As one considers retirement

joyfulguyJuly 16, 2009

Someone wrote to ask for some suggestions with regard to guiding/offering suggestions to their parents on their ongoing retirement ... it seems that they're a bit inclined to get in one another's hair.

Here's part of my reply.


Different people deal with retirement in a wide variety of ways. Before they retire many think of it as giving one much anticipated freedom.

The trouble is that a substantial number of people haven't been used to freedom ... and maybe it becomes boring ... or drives them crazy ... or they drive their spouses (or should that be "spice"?) close to crazy.

Some time ago a lady whose husband had been promoted to management, where he was managing a number of people, wrote to say that, at 55, he was finding it very stressful, and she was wondering whether he should retire.

I said that if he had more than one string on his violin ... and if she could stand having him underfoot (she had thought that the house was hers ... well, during the day) ... and if they'd have enough to live on (and for sure not to forget the ravages that inflation wreaks on the value of one's assets) ... that he should give serious thought to retiring soon.

Some people think that they can think ... but find it hard to actually do it, and on a focussed, sustained and structured basis.

Actually, when one retires, one does have that freedom.

And it's a good time to do some serious thinking about what one wants to do, if one hasn't been doing some of that serious thinking on that issue, earlier.

Many people spend heavily in the first year, or few years, of their retirement - doing that travelling that they've been wanting to do for years. While they're in good enough health to be able to get full enjoyment from it.

On the other hand, my Dad wasn't much for travelling, unless there was someone, usually a relative or long-time friend, that he wanted to see at the other end.

Also, barring serious ongoing illness, often we find that major spending is involved in the last year of life, due to the need to fund various health care issues that may not be covered by one or other kind of medical insurance.


What suggestioons do you wise folks have to offer with regard to planning and managing one's retirement?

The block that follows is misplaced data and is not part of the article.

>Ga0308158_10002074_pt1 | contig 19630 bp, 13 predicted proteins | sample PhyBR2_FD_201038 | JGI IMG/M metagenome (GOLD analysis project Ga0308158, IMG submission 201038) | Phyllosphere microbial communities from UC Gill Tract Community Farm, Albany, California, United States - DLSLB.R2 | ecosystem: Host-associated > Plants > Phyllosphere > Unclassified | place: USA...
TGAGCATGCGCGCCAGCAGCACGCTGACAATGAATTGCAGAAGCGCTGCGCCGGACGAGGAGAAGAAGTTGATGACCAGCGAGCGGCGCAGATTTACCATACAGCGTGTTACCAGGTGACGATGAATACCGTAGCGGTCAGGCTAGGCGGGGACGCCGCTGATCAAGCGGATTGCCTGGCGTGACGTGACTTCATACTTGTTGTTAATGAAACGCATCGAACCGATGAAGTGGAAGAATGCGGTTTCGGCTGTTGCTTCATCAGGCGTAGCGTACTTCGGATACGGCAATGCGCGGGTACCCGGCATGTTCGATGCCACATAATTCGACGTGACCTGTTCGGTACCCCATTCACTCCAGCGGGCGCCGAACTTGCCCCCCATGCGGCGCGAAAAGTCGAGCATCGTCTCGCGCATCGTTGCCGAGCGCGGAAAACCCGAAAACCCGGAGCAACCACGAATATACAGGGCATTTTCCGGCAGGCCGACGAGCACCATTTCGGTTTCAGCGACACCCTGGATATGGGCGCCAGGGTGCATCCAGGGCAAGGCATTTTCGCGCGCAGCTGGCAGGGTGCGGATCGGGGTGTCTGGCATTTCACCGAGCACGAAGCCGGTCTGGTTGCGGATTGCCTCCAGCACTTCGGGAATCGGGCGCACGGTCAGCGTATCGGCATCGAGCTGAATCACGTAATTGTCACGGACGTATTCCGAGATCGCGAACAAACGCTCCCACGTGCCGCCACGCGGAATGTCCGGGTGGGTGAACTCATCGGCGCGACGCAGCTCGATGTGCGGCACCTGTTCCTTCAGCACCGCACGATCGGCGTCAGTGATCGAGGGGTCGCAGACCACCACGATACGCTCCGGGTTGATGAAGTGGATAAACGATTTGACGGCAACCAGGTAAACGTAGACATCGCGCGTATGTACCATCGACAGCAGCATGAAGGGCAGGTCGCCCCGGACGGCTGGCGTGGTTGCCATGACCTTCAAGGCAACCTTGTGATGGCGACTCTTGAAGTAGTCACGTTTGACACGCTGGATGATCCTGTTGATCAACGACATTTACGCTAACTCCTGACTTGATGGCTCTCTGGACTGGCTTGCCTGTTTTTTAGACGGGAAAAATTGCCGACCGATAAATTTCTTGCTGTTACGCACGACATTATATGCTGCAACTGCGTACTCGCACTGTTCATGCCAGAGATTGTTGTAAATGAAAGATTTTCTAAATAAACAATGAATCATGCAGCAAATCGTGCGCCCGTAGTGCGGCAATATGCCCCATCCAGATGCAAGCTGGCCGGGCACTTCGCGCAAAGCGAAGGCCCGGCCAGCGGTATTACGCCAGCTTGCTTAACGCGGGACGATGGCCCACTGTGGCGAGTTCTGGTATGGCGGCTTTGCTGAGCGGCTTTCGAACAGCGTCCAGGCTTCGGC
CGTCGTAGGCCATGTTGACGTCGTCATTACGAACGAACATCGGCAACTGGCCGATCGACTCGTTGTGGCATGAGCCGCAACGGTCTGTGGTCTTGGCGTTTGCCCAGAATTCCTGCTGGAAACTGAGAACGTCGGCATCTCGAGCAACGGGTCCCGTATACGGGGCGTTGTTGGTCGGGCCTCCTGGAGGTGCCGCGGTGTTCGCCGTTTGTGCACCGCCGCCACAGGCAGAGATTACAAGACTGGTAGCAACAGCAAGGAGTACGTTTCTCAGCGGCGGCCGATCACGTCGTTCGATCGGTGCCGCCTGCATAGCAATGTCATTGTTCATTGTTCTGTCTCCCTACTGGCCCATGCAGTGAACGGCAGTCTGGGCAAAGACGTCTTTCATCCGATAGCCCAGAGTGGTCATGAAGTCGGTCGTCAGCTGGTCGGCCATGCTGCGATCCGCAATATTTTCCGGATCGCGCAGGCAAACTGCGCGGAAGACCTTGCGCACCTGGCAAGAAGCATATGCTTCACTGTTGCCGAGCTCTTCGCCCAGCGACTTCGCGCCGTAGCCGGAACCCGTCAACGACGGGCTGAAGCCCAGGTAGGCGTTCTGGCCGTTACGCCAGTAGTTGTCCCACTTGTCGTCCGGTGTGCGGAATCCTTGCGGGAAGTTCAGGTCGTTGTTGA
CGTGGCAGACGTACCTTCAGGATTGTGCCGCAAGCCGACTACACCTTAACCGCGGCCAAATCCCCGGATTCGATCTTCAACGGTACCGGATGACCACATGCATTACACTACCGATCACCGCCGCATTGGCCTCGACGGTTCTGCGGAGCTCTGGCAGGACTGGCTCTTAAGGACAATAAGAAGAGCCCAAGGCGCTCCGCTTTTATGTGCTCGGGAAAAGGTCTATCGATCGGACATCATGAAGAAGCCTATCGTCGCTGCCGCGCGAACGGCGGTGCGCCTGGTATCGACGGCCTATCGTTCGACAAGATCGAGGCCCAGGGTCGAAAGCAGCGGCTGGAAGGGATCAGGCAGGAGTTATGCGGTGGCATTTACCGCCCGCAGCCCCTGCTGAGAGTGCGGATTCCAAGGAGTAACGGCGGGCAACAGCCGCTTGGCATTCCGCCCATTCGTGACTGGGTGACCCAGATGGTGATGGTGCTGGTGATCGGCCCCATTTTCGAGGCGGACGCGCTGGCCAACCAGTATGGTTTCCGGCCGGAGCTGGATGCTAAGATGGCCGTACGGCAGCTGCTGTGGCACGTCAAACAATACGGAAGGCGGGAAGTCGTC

Let's get a good discussion going.

Granted, of course, that everyone's lifestyle, desires and inclinations are different.

Hope you're enjoying good health ... and if not, are able to cope with the problems reasonably effectively.

ole joyful

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OJ, I think this is a great topic. I hope we get some good responses to it. (You might have to invite some of the other forums)

My husband's place of work closed the end of March, but he had an extended "contract" to work other locations until the end of July. This has been an experience I must say. I wrote of this some time ago so will not expound on it here.

What we have going for us is a strong committment to take care of each other; what we have against us is different personalities. I am an early bird, he has slept in late on his days off. I enjoy the arts (I paint), music, etc. He likes to watch baseball and football mostly on tv, since his favorite teams are from his youth and not of this area.

(Fortunately we had planned for him to retire in a few years. Our home is paid for and we have no debt. I was fortunate to not have to work, mainly due to his encouragement and financial planning; and therefore able to care for my ailing mother for 2 years before her death.)

We traveled while we were "young" and got the wanderlust pretty much out of our system. We don't want to buy/rent an RV to travel, or go on ocean cruises.

However, I am wondering with anticipation and excitement what the new lifestyle will bring. I know it will take him some weeks to adjust - this is more than a vacation from work.

Retirement planning is more than quitting work. It is creating a change of habits. Financial planning is only part of it. I will continue to paint. Maybe I can get my "Type A" husband to become my agent!

I will leave with "more to come"....

    Bookmark   July 20, 2009 at 2:42PM
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Anyone with some fresh ideas to offer?

ole joyful

    Bookmark   March 16, 2010 at 7:16PM